Obama urges patience for Iran's reintegration into global economy
WASHINGTON D.C. - US President Barack Obama said on Friday it will take time for Iran to rejoin the global economy, as the country's leadership and citizens express unease that a sanctions windfall has been slow to materialize.
"It will take time for Iran to reintegrate into the global economy, but Iran is already beginning to see the benefit of this deal," Obama said at a meeting of world powers in Washington.
The international community lifted a raft of sanctions on Iran in exchange for the country curbing its controversial nuclear program.
Earlier this month, Iran's Supreme Leader ayatollah Ali Khamenei accused Washington of failing to respect the terms of the agreement.
The United States has lifted sanctions "on paper," he said, "but they are using roundabout paths to prevent the Islamic Republic from achieving its targets."
"They have said they lifted the sanctions... but, in fact, they are working to prevent the lifting of sanctions from taking effect," he said.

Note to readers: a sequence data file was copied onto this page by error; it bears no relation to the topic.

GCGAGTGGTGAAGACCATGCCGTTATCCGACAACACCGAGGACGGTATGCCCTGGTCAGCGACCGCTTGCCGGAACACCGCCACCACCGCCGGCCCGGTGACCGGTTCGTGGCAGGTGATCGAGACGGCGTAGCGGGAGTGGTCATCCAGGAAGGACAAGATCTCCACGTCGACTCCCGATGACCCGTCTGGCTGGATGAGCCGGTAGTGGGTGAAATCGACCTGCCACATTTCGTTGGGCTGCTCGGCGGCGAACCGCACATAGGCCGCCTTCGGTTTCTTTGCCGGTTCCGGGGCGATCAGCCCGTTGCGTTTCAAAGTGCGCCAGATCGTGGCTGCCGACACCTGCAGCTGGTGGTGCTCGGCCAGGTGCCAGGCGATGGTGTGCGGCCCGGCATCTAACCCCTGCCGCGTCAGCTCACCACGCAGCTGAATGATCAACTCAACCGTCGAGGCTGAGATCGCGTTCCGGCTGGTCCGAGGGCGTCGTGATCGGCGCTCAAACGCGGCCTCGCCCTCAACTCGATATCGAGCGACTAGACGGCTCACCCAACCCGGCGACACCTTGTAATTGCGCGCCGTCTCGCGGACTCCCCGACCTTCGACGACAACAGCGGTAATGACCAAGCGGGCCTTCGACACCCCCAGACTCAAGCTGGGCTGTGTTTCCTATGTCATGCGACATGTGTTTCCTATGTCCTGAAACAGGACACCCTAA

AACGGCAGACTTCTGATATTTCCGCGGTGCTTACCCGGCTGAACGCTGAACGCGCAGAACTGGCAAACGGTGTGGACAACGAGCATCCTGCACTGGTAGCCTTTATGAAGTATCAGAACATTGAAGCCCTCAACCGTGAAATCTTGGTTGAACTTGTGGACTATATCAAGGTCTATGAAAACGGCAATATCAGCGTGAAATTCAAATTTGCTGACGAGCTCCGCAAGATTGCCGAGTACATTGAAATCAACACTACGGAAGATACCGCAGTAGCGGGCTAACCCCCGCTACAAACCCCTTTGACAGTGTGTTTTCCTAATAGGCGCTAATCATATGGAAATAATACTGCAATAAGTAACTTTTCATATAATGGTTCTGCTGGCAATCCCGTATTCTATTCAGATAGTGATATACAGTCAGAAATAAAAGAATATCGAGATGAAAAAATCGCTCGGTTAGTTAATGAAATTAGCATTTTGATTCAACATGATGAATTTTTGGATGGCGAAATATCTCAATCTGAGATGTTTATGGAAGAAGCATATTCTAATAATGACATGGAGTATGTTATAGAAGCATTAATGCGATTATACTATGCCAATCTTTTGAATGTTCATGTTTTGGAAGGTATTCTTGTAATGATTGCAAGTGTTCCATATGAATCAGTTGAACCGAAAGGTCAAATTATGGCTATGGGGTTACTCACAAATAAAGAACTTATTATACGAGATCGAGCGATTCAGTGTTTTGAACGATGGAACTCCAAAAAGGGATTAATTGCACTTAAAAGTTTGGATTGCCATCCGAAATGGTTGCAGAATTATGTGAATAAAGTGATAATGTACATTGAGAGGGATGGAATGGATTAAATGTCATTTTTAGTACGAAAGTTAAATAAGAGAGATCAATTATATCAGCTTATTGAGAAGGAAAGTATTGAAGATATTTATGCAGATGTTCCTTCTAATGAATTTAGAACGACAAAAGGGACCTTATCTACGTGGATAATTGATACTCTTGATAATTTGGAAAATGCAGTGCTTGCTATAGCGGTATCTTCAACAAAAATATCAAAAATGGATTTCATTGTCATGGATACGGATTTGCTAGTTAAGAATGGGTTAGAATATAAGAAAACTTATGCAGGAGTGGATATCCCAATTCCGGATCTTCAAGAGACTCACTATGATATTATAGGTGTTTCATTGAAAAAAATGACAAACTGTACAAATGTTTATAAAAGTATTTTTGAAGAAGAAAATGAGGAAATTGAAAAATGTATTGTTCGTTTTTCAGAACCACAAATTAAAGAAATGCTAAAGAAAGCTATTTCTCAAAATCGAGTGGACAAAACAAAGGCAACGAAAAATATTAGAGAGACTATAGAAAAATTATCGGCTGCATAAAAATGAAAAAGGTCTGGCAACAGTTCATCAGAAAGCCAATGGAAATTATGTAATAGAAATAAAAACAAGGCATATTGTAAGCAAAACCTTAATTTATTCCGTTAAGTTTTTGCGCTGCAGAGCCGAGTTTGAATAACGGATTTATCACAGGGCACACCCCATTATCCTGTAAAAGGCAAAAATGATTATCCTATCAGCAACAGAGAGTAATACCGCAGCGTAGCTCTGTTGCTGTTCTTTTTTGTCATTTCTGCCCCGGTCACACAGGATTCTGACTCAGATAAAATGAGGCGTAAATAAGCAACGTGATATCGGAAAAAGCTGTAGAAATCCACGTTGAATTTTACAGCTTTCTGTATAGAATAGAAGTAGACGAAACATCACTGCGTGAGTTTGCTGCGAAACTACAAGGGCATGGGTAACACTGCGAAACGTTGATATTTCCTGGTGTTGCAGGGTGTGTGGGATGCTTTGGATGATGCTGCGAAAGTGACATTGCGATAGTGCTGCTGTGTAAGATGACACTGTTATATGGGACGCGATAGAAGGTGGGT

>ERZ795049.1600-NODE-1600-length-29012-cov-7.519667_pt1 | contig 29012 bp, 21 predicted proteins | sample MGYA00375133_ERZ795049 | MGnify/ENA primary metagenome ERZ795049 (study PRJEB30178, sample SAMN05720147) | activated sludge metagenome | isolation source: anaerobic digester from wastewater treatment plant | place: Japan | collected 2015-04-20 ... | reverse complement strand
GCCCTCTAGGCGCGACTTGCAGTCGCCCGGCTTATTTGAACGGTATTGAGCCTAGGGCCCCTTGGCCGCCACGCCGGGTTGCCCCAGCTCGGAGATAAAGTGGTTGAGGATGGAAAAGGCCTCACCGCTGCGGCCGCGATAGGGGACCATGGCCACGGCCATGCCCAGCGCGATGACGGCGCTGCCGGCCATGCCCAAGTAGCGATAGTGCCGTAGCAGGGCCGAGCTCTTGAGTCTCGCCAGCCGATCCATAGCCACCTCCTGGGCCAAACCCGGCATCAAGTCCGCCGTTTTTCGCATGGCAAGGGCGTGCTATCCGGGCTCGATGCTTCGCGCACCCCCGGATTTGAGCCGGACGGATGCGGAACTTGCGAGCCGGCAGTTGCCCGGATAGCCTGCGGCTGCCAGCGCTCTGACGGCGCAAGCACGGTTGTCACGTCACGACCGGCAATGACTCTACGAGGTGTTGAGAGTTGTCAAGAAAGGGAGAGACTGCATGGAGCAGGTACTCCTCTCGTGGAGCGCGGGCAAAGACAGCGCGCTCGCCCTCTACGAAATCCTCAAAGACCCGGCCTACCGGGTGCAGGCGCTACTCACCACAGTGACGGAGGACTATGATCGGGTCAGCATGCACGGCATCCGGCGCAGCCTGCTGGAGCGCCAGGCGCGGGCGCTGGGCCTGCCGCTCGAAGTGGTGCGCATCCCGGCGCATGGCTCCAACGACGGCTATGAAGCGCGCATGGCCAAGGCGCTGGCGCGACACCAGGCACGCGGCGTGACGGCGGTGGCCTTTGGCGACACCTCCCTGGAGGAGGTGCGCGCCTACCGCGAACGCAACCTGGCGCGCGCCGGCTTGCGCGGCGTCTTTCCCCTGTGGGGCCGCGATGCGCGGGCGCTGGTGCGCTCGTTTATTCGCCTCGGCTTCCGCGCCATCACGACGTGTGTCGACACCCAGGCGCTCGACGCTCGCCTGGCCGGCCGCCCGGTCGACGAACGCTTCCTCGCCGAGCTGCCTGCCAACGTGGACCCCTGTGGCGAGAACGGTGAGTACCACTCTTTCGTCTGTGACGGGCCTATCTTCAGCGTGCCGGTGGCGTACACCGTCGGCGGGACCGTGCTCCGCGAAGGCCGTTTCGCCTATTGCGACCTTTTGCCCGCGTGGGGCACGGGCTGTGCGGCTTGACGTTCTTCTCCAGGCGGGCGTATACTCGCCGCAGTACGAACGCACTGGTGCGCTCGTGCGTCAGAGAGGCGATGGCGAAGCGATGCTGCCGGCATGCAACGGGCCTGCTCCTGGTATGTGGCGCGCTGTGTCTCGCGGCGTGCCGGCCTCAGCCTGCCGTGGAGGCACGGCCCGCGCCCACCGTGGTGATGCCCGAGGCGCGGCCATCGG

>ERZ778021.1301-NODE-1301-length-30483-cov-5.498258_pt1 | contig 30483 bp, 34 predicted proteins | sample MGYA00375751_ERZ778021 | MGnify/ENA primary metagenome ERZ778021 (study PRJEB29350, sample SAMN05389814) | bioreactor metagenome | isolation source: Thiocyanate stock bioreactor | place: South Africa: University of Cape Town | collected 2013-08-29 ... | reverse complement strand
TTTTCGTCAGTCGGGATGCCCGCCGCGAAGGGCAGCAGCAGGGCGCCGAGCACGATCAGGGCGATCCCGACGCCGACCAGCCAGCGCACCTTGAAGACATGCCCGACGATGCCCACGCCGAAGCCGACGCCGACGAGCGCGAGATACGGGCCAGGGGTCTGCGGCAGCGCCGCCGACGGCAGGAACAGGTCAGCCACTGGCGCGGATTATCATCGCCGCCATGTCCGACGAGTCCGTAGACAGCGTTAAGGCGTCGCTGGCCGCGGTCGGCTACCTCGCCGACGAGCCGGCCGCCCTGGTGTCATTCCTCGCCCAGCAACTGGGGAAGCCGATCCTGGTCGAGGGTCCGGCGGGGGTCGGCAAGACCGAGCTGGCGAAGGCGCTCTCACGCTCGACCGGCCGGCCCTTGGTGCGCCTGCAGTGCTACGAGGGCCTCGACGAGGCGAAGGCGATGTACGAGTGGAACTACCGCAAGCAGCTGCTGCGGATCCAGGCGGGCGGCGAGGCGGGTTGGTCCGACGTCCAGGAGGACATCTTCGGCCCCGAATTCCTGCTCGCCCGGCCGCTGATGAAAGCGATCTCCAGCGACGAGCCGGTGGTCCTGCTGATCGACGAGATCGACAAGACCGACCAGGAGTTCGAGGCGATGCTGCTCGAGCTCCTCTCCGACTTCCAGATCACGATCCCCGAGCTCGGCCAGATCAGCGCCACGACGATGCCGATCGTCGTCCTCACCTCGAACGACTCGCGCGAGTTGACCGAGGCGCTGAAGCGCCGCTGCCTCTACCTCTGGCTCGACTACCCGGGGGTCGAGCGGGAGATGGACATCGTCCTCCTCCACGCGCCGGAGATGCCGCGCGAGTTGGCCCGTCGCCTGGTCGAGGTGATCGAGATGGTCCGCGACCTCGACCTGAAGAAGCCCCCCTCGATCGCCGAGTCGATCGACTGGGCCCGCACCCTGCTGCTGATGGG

The limited polls that are conducted in Iran also show skepticism about the country's economic situation following decades of sanctions.
A host of non-nuclear sanctions related to terrorism sponsorship, ballistic missile programs and a crackdown on demonstrators remain in place.
According to a CISSM and IranPoll.com survey released Thursday Iranians have a less favorable impression of the country's economic situation now than they did before the deal came into effect in January.
While a majority of those polled back deeper economic engagement with the West, almost 70 percent do not believe the United States will meet its promises under the agreement.
Earlier this week, the United States appeared to take further steps toward ending Iran's economic isolation, laying the groundwork to let Iran begin trading in dollars.
The move would remove restrictions on foreign firms doing dollar deals with Iran.
Officials say that even with sanctions lifted, US and other non-Iranian companies have been reluctant to do business with Iran for fear of getting tangled in a thicket of US regulations.